Can you really DIY your personal finances?
We all want to have a financial plan in place. We want to maintain a healthy financial life and be able to reach our financial goals. But many in Coaldale think this isn’t achievable on our own; we need to pay for financial advice and leave the decision-making to the professionals.
Thanks to the many online personal finance resources now available, that’s no longer true. These days it’s entirely possible to gain control of your finances all on your own; there is no need to pay fees for external help.
Even better, this approach can be completely customized. You get to create your own goals, make your own decisions, invest where you want and go at a pace you feel comfortable with. Every aspect is 100 per cent personalized. Designing your own financial roadmap can bring an incredible sense of accomplishment.
How financial literacy affects personal finance
Financial literacy is the cornerstone of money management. Once you understand how money works, you can make better financial decisions in all three areas of personal finance: saving, spending and borrowing.
“There are countless free online resources available to Canadians looking to improve their personal finances,” explains Caitlin Wood, Chief Content Officer for Loans Canada and Rate Genie . “Consumers should check out the Government of Canada’s website as it covers many money and finance topics. With both Loans Canada and Rate Genie, we are always publishing content to empower Canadians to improve their financial knowledge.”
McGill University offers an excellent online financial literacy course, for free. Open to everyone, it takes a few hours to complete and is taught by professors from the school’s Desautels Faculty of Management. After finishing all of the course modules, you receive a McGill Personal Finance Essentials attestation of completion.
The Government of Canada website is another great tool for learning how to manage your money, as Wood recommends. It explains making a budget, banking, credit reports and credit scores, insurance, retirement and estate planning.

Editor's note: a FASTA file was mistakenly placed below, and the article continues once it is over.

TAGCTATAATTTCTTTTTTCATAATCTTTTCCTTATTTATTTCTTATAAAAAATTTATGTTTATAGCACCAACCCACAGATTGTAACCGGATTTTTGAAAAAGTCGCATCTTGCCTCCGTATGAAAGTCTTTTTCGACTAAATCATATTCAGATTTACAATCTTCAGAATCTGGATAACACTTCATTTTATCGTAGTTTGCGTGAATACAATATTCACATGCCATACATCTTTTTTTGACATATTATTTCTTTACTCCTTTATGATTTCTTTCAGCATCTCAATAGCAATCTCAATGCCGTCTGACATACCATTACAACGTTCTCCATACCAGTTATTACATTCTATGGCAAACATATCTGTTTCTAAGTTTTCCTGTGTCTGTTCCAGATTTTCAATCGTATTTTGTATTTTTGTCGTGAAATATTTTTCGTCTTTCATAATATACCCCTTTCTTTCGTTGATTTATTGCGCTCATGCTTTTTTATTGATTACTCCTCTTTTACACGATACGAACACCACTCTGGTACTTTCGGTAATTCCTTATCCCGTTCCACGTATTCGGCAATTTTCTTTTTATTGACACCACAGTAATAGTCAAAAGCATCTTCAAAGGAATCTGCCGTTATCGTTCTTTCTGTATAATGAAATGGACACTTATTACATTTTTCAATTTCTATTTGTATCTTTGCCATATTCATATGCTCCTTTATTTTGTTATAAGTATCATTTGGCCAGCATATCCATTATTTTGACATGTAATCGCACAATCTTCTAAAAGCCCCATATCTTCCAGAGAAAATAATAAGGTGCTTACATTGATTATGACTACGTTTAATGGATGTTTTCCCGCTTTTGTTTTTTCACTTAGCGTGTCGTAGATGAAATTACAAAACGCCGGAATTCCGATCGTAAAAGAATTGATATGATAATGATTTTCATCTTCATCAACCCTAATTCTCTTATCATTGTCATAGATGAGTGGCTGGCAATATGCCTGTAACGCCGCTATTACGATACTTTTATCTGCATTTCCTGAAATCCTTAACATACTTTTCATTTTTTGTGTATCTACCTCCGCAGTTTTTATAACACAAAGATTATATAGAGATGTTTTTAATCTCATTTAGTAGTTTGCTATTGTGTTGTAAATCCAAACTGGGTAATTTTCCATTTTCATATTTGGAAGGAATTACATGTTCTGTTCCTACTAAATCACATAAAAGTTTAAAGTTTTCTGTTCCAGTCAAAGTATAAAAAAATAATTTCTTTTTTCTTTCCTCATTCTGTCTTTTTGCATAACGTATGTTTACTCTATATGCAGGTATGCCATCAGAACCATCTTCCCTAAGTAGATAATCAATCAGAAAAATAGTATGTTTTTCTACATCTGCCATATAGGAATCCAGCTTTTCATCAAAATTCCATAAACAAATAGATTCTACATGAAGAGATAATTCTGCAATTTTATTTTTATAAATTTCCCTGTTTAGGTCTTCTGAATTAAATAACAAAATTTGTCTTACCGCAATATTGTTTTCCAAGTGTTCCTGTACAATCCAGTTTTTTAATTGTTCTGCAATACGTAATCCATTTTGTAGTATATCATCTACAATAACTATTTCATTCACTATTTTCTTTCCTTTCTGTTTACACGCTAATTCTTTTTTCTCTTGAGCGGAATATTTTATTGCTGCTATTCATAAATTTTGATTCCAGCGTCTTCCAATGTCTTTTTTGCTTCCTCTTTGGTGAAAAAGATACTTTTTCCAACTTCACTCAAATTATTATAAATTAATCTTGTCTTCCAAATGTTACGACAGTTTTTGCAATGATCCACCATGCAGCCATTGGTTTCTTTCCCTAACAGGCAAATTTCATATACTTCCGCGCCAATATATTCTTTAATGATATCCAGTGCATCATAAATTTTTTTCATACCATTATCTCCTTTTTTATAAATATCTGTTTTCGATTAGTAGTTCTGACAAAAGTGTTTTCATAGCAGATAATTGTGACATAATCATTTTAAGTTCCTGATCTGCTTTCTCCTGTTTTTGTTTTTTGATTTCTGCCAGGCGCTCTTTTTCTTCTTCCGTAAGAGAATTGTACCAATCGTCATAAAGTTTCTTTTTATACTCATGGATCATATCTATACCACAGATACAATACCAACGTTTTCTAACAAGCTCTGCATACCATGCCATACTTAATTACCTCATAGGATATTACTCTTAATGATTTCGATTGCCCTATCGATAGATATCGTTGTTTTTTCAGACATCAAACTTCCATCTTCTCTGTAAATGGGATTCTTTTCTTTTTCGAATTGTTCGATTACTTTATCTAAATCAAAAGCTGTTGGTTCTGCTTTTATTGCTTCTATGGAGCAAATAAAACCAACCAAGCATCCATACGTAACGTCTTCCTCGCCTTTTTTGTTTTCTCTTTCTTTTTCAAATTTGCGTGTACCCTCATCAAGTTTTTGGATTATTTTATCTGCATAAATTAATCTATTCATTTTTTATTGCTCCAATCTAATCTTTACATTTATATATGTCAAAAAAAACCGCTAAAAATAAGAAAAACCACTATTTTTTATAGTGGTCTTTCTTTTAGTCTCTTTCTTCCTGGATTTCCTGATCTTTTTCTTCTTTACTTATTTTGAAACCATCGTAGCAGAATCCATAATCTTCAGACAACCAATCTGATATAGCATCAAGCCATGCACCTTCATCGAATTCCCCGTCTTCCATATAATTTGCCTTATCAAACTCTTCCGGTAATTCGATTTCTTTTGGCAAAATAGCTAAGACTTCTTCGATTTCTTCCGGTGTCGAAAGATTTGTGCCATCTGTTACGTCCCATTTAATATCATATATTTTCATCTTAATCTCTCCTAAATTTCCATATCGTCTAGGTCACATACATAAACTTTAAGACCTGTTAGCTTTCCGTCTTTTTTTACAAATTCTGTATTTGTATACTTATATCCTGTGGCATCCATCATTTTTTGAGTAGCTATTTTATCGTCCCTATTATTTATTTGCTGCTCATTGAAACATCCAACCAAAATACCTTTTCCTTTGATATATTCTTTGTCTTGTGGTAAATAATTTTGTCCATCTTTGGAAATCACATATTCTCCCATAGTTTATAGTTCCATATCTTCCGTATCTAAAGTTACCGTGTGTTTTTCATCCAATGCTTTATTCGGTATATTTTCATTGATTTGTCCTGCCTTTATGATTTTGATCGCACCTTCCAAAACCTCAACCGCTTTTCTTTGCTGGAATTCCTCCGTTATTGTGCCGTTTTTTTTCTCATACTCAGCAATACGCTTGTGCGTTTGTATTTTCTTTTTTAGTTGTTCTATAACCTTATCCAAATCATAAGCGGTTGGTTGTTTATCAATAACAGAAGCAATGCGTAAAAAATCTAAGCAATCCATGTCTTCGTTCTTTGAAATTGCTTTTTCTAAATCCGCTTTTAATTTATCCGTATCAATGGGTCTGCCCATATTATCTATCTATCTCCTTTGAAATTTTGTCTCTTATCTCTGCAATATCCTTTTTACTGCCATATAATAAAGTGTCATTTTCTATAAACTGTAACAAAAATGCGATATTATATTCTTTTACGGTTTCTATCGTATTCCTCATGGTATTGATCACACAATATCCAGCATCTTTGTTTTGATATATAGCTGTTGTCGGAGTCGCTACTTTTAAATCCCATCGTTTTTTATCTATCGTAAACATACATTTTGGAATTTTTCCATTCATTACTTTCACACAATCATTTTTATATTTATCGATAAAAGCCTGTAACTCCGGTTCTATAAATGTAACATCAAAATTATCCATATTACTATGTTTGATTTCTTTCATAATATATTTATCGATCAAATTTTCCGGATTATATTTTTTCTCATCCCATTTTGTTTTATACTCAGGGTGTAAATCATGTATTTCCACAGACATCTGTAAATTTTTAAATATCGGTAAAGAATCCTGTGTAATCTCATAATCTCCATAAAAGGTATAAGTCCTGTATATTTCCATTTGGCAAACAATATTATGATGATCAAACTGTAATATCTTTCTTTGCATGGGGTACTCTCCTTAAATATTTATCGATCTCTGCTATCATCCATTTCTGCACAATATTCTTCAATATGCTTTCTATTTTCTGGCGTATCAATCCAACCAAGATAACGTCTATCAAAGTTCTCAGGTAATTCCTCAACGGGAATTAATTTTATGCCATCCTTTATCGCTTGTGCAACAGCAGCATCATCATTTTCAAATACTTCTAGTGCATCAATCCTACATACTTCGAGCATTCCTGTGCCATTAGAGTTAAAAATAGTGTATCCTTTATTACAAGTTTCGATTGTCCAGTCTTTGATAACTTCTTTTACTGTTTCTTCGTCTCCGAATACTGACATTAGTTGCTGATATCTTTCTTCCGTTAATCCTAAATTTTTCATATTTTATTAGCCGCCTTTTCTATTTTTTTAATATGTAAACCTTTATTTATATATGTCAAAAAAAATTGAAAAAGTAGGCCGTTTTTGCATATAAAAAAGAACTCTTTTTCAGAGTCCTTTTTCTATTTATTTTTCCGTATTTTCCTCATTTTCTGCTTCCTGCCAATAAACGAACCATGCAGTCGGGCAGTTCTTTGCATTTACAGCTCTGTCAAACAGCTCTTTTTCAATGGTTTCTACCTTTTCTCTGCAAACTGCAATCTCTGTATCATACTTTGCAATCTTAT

Canada’s largest personal loan comparison website, LoansCanada.ca, can also help. It provides quotes from an array of lenders, can choose the best one for you and save you time and money.
How to achieve better financial health
Start by learning how to create a budget . A budget makes it easy to track and control spending and can help you reach your financial goals. With budgeting, you can create an emergency fund, something we all learned from the COVID-19 pandemic is now essential.
If you’re new to budgeting, try Mint , a free online budget tracker and planner. YNAB (You Need A Budget), personal budgeting software based on The Four Rules principle is another great option. Both will help you gain control of your money and make smart financial decisions.
Next, start investing . While investing may sound like a bit of a stretch when you’re just starting to get a handle on your finances, it’s actually a key component of financial planning. It allows you to grow your wealth and help you reach your long-term financial goals, such as retirement or saving for your children’s education.
Get started by opening up a tax-free savings account (TFSA) either online or in-person at your local banking institution. You might also wish to use a robo advisor; online investment management services like Wealthsimple or WealthBar are easy to use.
Finally, pay attention to debt management . Begin paying down your debts and only taking on new debt that you can handle. Remember that good debt can actually increase your credit score.
If you could use some extra assistance or a second opinion, seek the services of a credit counsellor. They can assist with basic budgeting, credit health, credit improvement and creating debt repayment plans. If you end up needing to pursue a more drastic option, such as debt consolidation, debt relief, consumer proposal or bankruptcy, they will advise you.
There’s certainly no shortage of help available. Start with the resources listed above and reach out for help if you need it. Managing your financial future can seem overwhelming, but it doesn’t have to be.